Brannan Shelves Bill That Would Forbid Charging SUV Owners More to Park
Advocates get action.
Brooklyn Council Member Justin Brannan on Monday withdrew his controversial legislation that would have prohibited commercial parking garages from charging more for SUVs than for compact cars — after it landed him in hot water with safe-streets advocates, who said the one-sentence legislation failed to acknowledge the dangerous, and often deadly impacts of such monstrous four-wheelers in the city.
Brannan, who represents car-friendly Bay Ridge, introduced the one-sentence bill, Intro 0009, on Feb. 10: “This bill requires parking garages to charge the same rate for all light duty vehicles weighing 8,500 pounds or less, including sedans, vans, sports utility vehicles, and pick-up trucks.” But hours after Streetsblog posted its story on the bill, Brannan 86’d it entirely, citing again what he said was misleading language.
“I agree with what the advocates are saying, based on the language on that bill. The language as introduced did not reflect what I was after. We withdrew it to amend it,” said Brannan.
Legislation Status: Withdrawn
This basically doesn't happen (only twice in the past 4 years), so thank you @JustinBrannan for reflecting on the arguments against this legislation and withdrawing it.
— Jehiah (@jehiah) February 14, 2022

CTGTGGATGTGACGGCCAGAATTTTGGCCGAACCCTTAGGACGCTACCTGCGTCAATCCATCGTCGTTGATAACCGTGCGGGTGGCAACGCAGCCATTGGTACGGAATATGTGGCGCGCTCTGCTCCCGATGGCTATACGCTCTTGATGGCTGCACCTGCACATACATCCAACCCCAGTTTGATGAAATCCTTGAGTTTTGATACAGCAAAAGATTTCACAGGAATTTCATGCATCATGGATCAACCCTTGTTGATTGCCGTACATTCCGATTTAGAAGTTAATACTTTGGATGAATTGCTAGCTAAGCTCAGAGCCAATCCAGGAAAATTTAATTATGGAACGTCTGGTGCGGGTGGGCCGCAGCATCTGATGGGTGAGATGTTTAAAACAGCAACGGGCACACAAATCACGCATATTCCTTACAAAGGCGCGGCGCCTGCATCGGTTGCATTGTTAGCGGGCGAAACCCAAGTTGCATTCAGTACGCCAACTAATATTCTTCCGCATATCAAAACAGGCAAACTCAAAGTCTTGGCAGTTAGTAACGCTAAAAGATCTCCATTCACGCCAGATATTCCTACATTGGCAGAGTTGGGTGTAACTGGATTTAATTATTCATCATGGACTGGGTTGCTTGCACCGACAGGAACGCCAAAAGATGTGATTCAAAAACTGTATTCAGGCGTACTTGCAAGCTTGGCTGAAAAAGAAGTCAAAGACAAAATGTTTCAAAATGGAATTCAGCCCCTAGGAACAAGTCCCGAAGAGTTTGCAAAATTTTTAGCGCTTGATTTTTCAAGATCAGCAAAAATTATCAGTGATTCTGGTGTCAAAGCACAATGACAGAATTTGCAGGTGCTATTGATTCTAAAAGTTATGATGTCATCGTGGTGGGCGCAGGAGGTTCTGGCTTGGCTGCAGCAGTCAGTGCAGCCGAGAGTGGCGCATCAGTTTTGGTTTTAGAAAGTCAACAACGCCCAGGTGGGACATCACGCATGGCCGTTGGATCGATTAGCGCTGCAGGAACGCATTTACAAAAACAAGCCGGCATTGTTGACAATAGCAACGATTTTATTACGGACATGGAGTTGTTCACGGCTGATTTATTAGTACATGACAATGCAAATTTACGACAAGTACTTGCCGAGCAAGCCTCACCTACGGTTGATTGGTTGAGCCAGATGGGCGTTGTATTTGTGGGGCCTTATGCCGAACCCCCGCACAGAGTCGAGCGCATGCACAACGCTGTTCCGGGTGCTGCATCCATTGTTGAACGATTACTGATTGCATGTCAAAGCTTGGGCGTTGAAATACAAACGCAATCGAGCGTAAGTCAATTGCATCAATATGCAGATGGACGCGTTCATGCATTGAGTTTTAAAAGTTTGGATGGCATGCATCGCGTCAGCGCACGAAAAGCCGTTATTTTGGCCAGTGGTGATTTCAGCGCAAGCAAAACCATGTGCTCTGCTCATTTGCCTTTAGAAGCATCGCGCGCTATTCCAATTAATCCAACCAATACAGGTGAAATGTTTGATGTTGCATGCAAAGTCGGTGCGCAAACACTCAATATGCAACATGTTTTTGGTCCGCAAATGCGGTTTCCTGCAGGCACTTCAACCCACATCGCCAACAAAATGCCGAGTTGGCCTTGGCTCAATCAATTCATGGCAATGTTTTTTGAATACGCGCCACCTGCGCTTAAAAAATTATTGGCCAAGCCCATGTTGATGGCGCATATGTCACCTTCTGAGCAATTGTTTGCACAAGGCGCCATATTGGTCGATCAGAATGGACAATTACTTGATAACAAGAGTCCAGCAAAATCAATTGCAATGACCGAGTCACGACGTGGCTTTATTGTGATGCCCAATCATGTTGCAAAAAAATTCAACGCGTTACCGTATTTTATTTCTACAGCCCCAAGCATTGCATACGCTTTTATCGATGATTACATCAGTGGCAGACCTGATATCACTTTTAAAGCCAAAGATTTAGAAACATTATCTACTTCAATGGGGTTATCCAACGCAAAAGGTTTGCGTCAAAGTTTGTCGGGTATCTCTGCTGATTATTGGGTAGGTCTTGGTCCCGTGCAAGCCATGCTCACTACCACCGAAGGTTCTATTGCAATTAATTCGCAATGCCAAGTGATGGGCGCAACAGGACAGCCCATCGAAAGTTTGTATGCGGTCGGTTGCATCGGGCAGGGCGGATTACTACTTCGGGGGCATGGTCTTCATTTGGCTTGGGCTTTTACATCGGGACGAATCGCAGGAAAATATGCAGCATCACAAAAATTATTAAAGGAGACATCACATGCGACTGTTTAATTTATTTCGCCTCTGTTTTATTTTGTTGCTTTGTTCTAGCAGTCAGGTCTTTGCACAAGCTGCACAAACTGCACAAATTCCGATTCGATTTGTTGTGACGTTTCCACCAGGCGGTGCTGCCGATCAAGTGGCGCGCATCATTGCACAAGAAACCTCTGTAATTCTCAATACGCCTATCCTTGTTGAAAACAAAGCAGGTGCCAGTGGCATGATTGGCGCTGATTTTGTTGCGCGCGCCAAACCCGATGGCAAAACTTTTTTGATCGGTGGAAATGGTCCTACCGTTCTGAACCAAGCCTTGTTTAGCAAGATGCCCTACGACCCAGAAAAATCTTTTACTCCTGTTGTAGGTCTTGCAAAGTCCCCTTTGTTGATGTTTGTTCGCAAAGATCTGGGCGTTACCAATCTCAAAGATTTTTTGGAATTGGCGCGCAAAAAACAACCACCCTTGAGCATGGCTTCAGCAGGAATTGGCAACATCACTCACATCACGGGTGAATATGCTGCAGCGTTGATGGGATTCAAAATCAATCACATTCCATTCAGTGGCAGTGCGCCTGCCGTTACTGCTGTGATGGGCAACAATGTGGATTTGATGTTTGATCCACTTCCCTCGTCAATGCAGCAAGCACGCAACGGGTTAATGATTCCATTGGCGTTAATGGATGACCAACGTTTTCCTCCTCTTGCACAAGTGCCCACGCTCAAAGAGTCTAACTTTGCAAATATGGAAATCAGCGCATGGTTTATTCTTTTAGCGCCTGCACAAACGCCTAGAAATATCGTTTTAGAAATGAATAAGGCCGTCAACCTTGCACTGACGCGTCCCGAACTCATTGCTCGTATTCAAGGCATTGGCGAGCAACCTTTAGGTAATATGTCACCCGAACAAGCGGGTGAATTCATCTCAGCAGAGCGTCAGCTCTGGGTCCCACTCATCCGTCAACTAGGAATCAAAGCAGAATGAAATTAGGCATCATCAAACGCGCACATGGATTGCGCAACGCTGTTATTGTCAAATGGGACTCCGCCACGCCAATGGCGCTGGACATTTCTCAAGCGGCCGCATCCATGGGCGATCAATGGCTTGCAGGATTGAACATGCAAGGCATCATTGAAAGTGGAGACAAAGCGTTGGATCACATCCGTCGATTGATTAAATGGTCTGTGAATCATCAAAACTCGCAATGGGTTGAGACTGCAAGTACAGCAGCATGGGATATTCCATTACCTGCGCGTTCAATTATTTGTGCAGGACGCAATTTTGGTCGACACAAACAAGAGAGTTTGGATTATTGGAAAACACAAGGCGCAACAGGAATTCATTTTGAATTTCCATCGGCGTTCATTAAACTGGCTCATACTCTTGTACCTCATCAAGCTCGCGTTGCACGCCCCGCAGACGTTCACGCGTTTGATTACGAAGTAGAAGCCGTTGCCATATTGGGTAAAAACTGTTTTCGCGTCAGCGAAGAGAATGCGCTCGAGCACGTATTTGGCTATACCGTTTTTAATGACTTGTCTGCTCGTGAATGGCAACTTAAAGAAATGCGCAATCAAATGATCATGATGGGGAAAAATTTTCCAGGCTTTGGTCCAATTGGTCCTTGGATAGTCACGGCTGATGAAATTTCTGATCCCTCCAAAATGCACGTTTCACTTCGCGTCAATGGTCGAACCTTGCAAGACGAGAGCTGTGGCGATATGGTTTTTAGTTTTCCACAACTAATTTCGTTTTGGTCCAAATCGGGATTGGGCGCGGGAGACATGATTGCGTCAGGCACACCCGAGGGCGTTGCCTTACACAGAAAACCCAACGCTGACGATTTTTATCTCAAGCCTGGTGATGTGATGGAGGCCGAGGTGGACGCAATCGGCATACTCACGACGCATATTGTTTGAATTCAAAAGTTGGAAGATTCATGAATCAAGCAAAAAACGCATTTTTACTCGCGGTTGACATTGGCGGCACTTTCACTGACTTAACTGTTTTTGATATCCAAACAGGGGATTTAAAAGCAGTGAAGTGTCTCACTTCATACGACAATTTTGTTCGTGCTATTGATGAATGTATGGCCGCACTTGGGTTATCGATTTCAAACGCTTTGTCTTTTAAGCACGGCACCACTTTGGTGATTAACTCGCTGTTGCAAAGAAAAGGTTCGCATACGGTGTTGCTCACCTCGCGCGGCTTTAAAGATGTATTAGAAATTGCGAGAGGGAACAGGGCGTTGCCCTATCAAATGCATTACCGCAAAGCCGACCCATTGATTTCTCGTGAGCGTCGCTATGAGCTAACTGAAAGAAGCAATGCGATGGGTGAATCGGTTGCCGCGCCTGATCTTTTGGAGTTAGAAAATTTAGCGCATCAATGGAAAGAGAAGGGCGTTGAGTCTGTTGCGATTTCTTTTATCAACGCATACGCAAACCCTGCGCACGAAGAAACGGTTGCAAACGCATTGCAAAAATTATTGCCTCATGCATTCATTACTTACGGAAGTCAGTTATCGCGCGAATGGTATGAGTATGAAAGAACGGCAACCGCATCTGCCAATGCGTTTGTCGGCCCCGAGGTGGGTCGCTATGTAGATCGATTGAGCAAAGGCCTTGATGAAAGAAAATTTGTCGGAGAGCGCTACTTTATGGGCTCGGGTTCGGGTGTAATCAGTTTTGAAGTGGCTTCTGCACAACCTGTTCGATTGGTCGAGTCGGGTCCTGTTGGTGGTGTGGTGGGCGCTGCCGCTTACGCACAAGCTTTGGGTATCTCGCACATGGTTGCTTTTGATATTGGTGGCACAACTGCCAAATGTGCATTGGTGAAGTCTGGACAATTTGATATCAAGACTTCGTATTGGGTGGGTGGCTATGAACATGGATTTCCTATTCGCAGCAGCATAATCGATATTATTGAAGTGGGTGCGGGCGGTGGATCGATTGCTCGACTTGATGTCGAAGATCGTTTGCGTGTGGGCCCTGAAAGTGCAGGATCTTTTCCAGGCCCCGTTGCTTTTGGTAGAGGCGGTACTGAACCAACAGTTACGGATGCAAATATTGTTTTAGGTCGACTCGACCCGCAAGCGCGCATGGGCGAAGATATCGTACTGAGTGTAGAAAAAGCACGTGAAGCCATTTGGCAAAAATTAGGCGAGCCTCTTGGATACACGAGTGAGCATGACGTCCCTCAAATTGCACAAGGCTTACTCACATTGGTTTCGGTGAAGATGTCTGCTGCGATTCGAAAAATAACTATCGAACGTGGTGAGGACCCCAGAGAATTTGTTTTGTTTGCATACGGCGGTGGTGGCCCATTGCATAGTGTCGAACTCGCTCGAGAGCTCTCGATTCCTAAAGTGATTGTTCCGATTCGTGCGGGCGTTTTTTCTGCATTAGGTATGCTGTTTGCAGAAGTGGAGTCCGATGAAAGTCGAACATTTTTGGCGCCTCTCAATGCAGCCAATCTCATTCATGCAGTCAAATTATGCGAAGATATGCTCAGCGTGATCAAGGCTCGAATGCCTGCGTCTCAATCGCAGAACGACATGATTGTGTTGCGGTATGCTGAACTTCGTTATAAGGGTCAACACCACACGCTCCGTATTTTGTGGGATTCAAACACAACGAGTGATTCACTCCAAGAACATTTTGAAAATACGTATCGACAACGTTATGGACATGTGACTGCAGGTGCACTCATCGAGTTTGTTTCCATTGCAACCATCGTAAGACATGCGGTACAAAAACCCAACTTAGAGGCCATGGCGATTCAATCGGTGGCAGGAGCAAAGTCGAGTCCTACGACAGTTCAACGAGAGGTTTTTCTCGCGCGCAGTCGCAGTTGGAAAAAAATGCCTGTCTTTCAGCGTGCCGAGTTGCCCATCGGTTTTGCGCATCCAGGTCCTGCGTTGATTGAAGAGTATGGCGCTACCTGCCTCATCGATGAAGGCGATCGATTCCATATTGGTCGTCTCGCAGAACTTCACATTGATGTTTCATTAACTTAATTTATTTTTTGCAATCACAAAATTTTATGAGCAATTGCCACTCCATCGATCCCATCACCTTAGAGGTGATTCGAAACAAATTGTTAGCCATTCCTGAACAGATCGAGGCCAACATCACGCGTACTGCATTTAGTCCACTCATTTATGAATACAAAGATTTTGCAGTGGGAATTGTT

Brannan, who told Streetsblog last week that the bill was a holdover from 2018 and that he just “automatically” reintroduced it without first tweaking the language, at first defended the legislation, saying initially that its intention was not to make it easier for owners of Hummers and other assault vehicles to park in the city, but merely to address the issue of alleged “price-gouging” based on a quick glance of a car’s shape or model to determine its cost to park.
For instance, Brannan said, what if someone is driving a Ford Escape, which weighs roughly 3,500 pounds. Why should that driver have to pay more to park a car in a garage than the owner of a BMW 7 series sedan, which can weigh up to 5,159 pounds? (Unhypothetically, Brannan drives a Ford Escape.)
Brannan could not say on Monday how he plans to alter the language, or when he plans to reintroduce the bill.
“What I’m trying to do is get away from the arbitrary charging of vehicles,” said Brannan. “If a vehicle is gigantic and heavy, it should be charged more, and there should be a mechanism for what we’re charging folks — not just eyeballing it.”
The very same day Brannan introduced the bill last week, a woman behind the wheel of an SUV slammed into a 10-year-girl on the sidewalk in Queens, killing the girl and injuring another woman. And Streetsblog has reported on the disproportionate amount of injuries and death caused by SUVs — the share of pedestrians killed by behemoth-like cars is up 42 percent compared to 2014, contributing to the bloodshed and record-shattering number of fatalities on city streets in years. (The same trend is happening nationally as SUVs become the largest segment of the auto market.)